Lights of November
November is a month full of fire and celebration with some of the biggest cultural festivals of the year. Cities around the world light up the night skies with lanterns, candles, torches - you may even see some sparklers. Whether it be a festival in remembrance of finding good luck or a celebration as an ode to the Gods, one thing is certain: they are all steeped in tradition, culture, and enjoyment.
Dia de Los Muertos, Mexico
Date: Oct 30 - Nov 2
Though La Calaca in San Miguel de Allende, Mexico starts in late October, the 2-day celebration Dia de Los Muertos or Day of the Dead officially begins Nov 1. The festivals are in honor of and in dedication to the deceased. People organize picnics in the cemetery to be with relatives who have passed. It is common for family members to bake loaves of bread, pastries, and cakes in the shape of skulls, coffins, and skeletons.
The days of celebration are filled with music and cultural activities especially in San Miguel de Allende. Tours to the cemeteries, traditional altars, costumed processions and parties that last all night long are all ways to acknowledge that we still have relationships with our ancestors and loved ones who are no longer amongst us.
Date: Oct 30 - Nov 3
Diwali is one of the most important and biggest Hindu festivals celebrated in India. It is also an official holiday in: Fiji, Guyana, Pakistan, Malaysia, Mauritius, Mayanmar, Nepal, Singapore, Sri Lanka, Suriname, and Trinidad and Tobago (possibly more!). The spiritual significance of Diwali is of victory of light over darkness - good over evil and love over hate style - and commemorates the return of King Rama to his kingdom after a 14-year long exile.
Every house, shop, store, nook and cranny is brightly lit with all kinds of lamps, electric garlands, oil lamps, torches and fireworks illuminating the landscape of the country. No wonder Diwali is often dubbed as the festival of lights! The festival denotes an exchange of gifts, abundance of sweets and unlimited merriment in the atmosphere. The height of the 5-day preparations and rituals is the main festival night on the darkest new moon of the year - usually late October/early November.
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Lewes Bonfire, England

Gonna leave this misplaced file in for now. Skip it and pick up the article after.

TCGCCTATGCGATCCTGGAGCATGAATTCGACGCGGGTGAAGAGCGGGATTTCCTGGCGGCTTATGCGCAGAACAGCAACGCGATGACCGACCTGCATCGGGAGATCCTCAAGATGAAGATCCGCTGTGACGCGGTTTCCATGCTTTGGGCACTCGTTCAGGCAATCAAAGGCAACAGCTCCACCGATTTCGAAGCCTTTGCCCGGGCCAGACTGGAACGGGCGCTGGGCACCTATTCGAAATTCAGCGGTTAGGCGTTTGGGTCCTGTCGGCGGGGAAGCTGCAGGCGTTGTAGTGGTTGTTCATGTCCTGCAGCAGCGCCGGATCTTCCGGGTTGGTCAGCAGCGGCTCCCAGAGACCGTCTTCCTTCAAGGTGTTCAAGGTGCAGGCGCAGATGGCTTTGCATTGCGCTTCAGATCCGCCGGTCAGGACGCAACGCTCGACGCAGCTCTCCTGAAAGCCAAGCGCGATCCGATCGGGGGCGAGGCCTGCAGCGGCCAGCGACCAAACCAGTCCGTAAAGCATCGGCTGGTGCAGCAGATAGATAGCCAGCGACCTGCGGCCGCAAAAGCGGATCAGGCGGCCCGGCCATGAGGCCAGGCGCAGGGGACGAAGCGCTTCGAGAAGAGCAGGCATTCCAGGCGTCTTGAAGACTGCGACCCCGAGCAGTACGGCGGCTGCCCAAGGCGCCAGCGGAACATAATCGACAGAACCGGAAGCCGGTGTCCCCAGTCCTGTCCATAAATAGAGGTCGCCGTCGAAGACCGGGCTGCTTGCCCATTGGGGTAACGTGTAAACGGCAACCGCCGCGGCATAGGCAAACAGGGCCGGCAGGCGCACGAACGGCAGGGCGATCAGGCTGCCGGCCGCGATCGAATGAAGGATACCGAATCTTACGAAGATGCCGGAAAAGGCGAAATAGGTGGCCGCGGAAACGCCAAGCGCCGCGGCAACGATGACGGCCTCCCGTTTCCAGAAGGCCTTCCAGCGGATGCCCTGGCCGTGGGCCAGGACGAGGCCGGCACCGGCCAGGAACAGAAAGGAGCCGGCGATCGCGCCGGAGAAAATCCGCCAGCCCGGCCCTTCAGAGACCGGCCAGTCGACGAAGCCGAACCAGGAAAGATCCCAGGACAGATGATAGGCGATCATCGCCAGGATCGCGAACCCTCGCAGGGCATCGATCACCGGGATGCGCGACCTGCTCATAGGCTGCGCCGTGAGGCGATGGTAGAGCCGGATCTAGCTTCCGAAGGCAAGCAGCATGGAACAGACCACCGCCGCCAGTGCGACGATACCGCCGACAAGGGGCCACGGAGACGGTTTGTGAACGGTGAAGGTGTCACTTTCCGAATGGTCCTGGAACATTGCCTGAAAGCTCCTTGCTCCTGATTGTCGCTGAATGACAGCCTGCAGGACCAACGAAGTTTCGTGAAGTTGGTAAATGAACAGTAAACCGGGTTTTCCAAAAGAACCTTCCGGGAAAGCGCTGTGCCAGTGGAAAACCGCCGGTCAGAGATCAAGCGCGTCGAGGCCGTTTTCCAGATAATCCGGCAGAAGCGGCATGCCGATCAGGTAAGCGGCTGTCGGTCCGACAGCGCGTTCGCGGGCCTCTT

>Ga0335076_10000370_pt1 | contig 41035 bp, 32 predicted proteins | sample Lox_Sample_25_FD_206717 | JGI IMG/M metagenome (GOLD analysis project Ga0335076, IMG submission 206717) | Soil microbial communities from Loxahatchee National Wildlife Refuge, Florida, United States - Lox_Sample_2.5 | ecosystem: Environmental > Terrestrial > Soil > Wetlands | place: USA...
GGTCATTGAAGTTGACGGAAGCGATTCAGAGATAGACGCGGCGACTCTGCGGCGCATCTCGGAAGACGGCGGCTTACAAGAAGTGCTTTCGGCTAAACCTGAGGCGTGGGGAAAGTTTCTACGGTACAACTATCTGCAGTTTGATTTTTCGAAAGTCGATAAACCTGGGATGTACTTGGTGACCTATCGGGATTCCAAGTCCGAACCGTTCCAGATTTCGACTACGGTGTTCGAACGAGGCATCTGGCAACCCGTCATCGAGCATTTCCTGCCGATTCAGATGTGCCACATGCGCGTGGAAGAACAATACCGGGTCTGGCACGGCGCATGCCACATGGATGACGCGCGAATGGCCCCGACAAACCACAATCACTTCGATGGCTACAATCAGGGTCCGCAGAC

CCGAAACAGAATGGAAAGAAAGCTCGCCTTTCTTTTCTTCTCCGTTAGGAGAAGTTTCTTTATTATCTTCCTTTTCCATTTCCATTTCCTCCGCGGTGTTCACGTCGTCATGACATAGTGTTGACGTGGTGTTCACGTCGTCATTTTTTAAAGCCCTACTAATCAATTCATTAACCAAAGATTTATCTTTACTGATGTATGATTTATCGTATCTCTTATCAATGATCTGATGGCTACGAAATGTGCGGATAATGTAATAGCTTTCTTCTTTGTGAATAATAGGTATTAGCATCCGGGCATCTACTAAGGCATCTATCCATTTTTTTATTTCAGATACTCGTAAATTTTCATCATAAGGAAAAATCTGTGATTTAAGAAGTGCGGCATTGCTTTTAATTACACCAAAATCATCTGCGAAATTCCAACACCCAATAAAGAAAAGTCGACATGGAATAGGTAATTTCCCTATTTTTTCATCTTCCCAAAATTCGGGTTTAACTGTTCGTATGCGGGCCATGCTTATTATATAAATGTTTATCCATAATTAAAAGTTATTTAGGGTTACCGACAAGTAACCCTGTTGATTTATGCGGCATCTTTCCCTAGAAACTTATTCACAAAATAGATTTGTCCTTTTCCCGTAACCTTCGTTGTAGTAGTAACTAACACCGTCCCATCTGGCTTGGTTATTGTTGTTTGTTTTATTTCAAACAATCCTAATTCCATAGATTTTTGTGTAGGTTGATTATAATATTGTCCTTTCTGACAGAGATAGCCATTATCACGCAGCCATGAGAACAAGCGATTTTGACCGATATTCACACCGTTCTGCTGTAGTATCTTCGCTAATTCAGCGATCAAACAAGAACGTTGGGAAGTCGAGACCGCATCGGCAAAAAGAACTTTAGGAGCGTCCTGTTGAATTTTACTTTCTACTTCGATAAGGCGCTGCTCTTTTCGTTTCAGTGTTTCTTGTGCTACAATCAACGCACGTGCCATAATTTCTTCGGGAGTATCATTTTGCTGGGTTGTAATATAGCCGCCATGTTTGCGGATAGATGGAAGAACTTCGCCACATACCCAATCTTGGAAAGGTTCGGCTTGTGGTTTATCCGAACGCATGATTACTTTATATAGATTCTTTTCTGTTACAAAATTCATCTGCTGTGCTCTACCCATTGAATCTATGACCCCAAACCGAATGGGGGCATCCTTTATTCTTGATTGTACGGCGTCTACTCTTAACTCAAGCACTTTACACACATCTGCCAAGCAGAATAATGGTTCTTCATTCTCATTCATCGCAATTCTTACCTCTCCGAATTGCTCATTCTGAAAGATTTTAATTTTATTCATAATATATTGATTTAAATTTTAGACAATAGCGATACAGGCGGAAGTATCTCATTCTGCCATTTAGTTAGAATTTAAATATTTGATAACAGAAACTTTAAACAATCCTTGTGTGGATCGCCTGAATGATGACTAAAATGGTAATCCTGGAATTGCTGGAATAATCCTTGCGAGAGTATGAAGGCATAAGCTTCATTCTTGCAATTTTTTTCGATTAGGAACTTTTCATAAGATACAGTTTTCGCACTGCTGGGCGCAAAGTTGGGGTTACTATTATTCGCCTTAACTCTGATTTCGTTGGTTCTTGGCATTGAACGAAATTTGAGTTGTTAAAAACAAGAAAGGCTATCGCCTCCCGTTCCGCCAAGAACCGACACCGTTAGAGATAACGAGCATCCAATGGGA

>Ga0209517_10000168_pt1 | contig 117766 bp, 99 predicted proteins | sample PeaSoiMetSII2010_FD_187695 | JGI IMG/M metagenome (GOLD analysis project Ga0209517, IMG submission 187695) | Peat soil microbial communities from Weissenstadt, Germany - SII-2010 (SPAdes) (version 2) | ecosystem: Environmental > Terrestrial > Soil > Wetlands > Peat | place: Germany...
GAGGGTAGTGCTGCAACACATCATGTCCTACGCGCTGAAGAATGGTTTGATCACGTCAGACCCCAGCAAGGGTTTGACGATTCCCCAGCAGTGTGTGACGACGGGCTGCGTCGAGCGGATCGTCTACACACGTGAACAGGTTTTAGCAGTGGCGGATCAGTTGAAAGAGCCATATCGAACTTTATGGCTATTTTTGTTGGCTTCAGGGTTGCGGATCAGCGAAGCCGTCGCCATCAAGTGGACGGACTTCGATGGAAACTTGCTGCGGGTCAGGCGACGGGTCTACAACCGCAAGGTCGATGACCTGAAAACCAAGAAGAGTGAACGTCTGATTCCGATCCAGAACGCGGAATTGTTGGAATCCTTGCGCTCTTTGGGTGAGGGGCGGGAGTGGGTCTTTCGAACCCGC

Date: November 5
The 5th of November..”
Fire plays an especially important role in the Bonfire festival celebrated in England as the Brits light bonfires in remembrance of the Guy Fawkes’ failed attempt to bomb parliament in 1605. 13 co-conspirators, Fawkes included, plotted to assassinate King James I for the relentless repression of Catholics.
The town of Lewes is known for the largest and most elaborate bonfire celebrations. People go all out with their costumes that match with their respective groups and parade on their set routes with torches and crosses on fire lighting the way.
Sky Lantern Release at Lanna Dhutanka Temple, Mae Jo, Thailand
Date: Nov 14
The temple arranges sky lantern releases to celebrate the end of Buddhist lent or Awk Phansa. This event is often confused with the Yi Peng Festivals by travel sites and blogs so take note! This is a totally separate, ticketed event. Tickets range from $100-$300 this year. Yi Peng and Loy Krathong above are free.
Yi Peng and Loy Krathong, Thailand
Date: Nov 13-15
Though Thailand also has its own festival of lights, it is celebrated in a different manner and follows different traditions. The Yi Peng and Loy Krathong, are celebrations to honor Buddha. The air reverberates with the chants of the monks, followed by the floating of krathongs, baskets made of banana stalks, decorated with incense, flowers, candles and offerings. What follows is a sight to behold - the sky is filled with khomlois (lit lantern), which the participants release.
So that is just a few light filled festivals that may spark your fire. I hope this inspires you to travel the world and connect to your inner fire.
By Leah Victoria, @JupitJourney
Jupit Journey is a curated collection for the conscious & curious travel lover. Follow the journey on Instagram @jupitjourney, join the fun by using hashtag #jupitjourney.
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